2019[54] Djarimirri Best Independent Album/EP Won
Best Independent Classical Album Nominated
himself Best Independent Artist Nominated

APRA Awards[edit]

The APRA Awards are presented annually from 1982 by the Australasian Performing Right Association (APRA), "honouring composers and songwriters".[55]

Year Nominee / work Award Result
1991 "Treaty" by Yothu Yindi (co-written by Geoffrey Gurrumul Yunupingu) Song of the Year[56] Won
2009 Geoffrey Gurrumul Yunupingu Breakthrough Song Writer[57] Won
2014 "Bayini" by Geoffrey Gurrumul Yunupingu (Rrawun D Maymuru) Song of the Year[58] Shortlisted

ARIA Music Awards[edit]

The ARIA Music Awards is an annual awards ceremony that recognises excellence, innovation, and achievement across all genres of Australian music. Gurrumul has won 9 awards from 21 nominations.[59]

Year Nominee / work Award Result
2008 Gurrumul Best Independent Release Won
Best World Music Album Won
Best Male Artist Nominated
Album of the Year Nominated
Michael Hohnen and Geoffrey Gurrumul Yunupingu for Gurrumul Producer of the Year Nominated
2011 Rrakala Best Independent Release Nominated
Best World Music Album Won
Best Male Artist Nominated
Album of the Year Nominated
Best Cover Art Nominated
"Gopuru" (directed by Carlo Santone) Best Video Nominated
2014 His Life and Music (with Sydney Symphony Orchestra) Best Male Artist Nominated
Best Original Soundtrack/Cast/Show Album Won
2015 The Gospel Album Best World Music Album Won
2018 Djarimirri (Child of the Rainbow) Album of the Year Nominated
Best Male Artist Won
Best Independent Release Won
Best World Music Album Won
Best Cover Art Won
Michael Hohnen for Djarimirri (Child of the Rainbow) Producer of the Year Nominated
Ted Howard, Robin Mai & Matthew Cunliffe for Djarimirri (Child of the Rainbow) Engineer of the Year Nominated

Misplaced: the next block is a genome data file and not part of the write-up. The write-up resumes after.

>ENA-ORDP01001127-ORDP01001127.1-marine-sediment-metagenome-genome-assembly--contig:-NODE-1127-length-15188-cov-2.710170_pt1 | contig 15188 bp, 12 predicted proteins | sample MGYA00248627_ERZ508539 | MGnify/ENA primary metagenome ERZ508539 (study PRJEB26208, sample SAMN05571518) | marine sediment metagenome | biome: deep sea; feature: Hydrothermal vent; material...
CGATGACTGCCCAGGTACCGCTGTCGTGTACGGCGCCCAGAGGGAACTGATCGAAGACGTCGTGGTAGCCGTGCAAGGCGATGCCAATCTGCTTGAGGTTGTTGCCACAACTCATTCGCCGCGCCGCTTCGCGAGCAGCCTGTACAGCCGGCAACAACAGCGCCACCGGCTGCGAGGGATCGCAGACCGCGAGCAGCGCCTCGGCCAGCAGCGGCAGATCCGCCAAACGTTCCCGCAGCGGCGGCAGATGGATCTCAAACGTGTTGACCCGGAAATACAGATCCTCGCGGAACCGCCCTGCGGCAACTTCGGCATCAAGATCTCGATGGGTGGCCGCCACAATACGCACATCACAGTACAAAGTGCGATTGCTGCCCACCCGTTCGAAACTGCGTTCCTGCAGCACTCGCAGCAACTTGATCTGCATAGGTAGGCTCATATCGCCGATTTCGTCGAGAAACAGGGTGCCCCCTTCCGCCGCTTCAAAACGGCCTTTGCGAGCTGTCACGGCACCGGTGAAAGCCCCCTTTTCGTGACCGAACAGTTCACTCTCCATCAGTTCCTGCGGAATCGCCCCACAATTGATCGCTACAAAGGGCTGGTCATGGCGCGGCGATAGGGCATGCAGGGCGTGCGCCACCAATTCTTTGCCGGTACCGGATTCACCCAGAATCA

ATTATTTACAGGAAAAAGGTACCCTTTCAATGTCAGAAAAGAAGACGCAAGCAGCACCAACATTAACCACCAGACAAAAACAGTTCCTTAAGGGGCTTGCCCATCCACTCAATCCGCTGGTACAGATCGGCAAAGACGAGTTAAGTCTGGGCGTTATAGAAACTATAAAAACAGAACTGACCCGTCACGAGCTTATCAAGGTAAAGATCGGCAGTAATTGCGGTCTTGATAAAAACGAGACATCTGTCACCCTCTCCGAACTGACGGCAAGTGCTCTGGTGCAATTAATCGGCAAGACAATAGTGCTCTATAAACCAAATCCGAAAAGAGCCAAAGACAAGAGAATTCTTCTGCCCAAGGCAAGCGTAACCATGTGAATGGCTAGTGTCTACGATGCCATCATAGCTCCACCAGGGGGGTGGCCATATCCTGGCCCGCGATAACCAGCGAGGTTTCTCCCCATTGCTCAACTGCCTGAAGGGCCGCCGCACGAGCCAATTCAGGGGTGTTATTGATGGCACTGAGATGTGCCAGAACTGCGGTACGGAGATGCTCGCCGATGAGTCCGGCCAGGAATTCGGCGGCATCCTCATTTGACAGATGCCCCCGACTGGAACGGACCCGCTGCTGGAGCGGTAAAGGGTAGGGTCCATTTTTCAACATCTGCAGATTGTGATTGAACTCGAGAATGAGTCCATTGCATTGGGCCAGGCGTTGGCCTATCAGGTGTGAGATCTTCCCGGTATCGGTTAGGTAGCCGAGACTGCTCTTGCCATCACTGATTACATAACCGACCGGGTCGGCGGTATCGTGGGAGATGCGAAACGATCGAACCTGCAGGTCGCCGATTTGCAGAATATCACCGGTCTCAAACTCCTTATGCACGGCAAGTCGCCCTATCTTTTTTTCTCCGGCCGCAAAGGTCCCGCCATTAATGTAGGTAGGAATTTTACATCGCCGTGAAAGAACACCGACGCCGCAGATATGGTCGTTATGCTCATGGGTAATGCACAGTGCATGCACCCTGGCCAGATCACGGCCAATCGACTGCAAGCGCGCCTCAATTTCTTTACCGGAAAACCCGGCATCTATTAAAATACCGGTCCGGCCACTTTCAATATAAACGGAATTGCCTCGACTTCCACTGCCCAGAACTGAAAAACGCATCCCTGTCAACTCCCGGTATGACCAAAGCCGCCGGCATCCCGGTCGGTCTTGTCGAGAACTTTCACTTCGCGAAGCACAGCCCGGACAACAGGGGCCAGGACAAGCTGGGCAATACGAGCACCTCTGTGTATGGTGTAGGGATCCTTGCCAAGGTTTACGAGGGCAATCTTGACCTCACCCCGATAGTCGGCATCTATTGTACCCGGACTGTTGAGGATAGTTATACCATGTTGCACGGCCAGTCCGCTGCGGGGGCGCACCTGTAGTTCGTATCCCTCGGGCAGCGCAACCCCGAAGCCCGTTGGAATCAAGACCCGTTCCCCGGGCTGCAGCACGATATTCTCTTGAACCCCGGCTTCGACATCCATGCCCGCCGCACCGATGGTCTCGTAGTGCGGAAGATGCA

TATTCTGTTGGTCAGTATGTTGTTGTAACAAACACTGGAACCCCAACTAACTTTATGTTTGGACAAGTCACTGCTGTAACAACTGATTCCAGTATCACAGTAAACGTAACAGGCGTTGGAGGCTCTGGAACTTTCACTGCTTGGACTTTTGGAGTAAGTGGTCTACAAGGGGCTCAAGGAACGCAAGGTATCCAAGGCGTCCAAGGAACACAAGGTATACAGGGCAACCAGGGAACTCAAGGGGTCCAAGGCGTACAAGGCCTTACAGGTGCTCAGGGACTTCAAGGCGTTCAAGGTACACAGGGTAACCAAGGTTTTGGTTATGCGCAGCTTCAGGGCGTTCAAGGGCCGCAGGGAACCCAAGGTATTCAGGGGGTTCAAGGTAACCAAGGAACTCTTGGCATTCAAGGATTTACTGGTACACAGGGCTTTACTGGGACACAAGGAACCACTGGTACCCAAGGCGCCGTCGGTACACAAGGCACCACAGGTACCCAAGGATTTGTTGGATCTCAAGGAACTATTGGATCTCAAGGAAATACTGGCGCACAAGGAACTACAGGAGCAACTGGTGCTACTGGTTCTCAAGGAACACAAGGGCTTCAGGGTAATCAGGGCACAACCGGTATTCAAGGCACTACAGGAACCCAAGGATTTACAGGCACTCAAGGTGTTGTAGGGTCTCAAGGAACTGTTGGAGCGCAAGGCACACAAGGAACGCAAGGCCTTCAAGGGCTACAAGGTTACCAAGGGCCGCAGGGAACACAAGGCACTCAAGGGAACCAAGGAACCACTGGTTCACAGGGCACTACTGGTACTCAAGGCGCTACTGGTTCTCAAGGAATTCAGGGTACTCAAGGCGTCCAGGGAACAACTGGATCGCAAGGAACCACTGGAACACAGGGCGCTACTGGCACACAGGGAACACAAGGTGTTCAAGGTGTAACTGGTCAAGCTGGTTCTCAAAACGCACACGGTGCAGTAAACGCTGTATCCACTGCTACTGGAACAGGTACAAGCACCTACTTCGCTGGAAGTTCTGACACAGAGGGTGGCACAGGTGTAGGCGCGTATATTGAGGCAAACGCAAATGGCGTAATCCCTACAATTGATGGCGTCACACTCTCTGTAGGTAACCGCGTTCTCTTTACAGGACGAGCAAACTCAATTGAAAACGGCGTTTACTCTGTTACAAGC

Australian Music Prize[edit]

The Australian Music Prize (AMP) is an annual award of $30,000 given to an Australian band or solo artist in recognition of the merit of an album released during the year of award. The award commenced in 2005.

Year Nominee / work Award Result
2011[60] Rrakala Australian Music Prize Nominated
2018[61] Djarimirri Australian Music Prize Won

J Award[edit]

The J Awards are an annual series of Australian music awards that were established by the Australian Broadcasting Corporation's youth-focused radio station Triple J. They commenced in 2005.

Year Nominee / work Award Result
J Awards of 2018[62] himself Double J Artist of the Year Won

Helpmann Awards[edit]

The Helpmann Awards is an awards show, celebrating live entertainment and performing arts in Australia, presented by industry group Live Performance Australia since 2001.[63] Note: 2020 and 2021 were cancelled due to the COVID-19 pandemic.

Year Nominee / work Award Result Ref.
2009 Geoffrey Gurrumul Yunupingu Helpmann Award for Best Australian Contemporary Concert Won [64]

National Indigenous Music Awards[edit]

The National Indigenous Music Awards recognise excellence, innovation and leadership among Aboriginal and Torres Strait Islander musicians from throughout Australia. It commenced in 2004.

Year Nominee / work Award Result
2005 himself Male Artist of the Year Won
2008 Gurrumul Album of the Year Won
Cover Art of the Year Won
"Wiyathul" Song of the Year Won
himself Artist of the Year Won
2009 Gurrumul Cover Art of the Year Won
Gurrumul Geoffrey Yunupingu – "Bapa" DVD/ Film Clip of the Year Nominated
himself Artist of the Year Won
2010 "History" Film Clip of the Year Won
himself Artist of the Year Won
2011 Rrakala Album of the Year Won
Cover Art of the Year Won
"Mala Rrakala" Song of the year Nominated
"Gathu Mawula" (featuring Blue King Brown) Won
Film Clip of the year Won
himself Artist of the year Won
2012 "Bayini" (featuring Sarah Blasko) Cover Art of the Year Won
Song of the Year Nominated
himself Artist of the year Won
2013 himself Special Recognition Award Won